I have not yet read Temple Grandin’s major work Animals in Translation but I have read her follow-up book Animals Make Us Human, which is a fascinating work in its own right. I think I owe it to myself to go back and read Animals in Translation, however.
I have noticed on several occasions in my lifetime that animals, especially shy pets of other people, and especially cats, seem to be able to figure out that I am different from the neurotypical humans around me. I seem to register to them as somehow “safer”. They seem willing to approach me, willing to let me pet them, etc, often to the amazement of their (NT) owners, who will frequently explain “she’s never done that with anyone before…”
Or, “Our animals love you, John.”, said by my former mother-in-law.
I remember something in Temple Grandin’s writings about how the autistic human brain is closer to the way other animals are wired, while NTs are more different. Temple Grandin definitely has a deep understanding of cattle, but other Aspies seem to have a special affinity for other breeds of animals, like dogs or cats. It’s not perfect, nor 100%, but there does seem to be some sort of connection there, some way that animals are able to sense which humans are autistic and which are neurotypical and to regard the autistic ones as “safer”, somehow. This is worthy of further scientific research. My own anecdotal accounts don’t amount to much, but they seem to be common among other Aspies I’ve spoken to about it who’ve had positive experiences handling animals.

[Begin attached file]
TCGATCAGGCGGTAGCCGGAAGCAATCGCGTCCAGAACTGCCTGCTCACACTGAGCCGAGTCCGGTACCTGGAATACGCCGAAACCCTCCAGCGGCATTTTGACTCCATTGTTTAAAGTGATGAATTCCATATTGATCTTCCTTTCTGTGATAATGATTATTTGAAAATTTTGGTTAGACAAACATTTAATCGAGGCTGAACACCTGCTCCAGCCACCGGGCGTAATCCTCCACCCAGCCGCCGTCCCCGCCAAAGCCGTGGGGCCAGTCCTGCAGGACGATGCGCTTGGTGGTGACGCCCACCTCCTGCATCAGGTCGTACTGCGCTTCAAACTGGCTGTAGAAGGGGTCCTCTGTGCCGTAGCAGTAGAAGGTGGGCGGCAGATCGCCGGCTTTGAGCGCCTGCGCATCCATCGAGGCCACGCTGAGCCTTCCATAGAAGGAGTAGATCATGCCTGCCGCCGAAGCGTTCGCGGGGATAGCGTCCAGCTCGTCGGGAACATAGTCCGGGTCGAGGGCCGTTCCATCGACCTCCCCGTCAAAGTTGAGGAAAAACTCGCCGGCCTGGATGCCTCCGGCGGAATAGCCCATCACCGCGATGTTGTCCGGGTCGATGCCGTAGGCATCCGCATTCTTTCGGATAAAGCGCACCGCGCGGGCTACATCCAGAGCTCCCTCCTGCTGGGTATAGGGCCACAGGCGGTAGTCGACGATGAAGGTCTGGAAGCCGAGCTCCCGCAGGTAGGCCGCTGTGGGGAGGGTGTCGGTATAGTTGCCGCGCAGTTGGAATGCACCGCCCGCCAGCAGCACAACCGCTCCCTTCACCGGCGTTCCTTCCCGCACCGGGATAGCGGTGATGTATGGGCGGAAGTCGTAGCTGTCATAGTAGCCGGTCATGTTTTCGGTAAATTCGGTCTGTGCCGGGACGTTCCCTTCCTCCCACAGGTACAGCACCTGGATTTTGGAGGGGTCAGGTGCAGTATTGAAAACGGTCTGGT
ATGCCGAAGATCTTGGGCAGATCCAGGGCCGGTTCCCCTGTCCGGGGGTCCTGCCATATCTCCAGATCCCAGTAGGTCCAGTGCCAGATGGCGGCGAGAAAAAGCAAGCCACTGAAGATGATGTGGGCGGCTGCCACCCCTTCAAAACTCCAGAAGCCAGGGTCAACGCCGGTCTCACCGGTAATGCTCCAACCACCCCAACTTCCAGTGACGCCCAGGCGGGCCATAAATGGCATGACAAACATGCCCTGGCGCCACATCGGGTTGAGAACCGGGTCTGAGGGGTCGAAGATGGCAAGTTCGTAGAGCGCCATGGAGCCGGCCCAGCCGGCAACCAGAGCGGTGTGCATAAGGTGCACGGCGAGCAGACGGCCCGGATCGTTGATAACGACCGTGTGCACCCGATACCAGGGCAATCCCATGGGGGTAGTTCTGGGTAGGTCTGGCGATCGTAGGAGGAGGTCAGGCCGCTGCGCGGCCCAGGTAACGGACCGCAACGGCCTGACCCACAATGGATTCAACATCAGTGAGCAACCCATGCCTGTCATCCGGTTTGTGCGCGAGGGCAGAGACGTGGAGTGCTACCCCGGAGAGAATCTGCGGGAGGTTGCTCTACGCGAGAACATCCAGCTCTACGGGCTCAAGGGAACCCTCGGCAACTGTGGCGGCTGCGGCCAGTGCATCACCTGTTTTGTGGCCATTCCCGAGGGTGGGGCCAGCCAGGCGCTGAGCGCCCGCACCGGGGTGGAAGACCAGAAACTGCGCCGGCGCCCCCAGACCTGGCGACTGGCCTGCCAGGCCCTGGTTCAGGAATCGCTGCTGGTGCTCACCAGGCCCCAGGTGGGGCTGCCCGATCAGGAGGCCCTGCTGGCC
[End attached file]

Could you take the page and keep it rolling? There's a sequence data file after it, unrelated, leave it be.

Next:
My Animal affinity seems to be with cats; Dogs mostly scare me and I don’t particularly like them. Ditto cows. But I like cats, and cats seem to think I’m an alright human, or at least more trustworthy than most. It doesn’t mean I can tame feral cats, but that I get along well with ordinary house cats, for the most part, and I’m glad to report that we have a family cat that we in our home.
I also wonder if Aspie children can sense that Aspie adults are more like them than NT adults around them, even if they lack the vocabulary to express it adequately…do they also have some inner sense of “this person is more like me than the others here”? I wonder.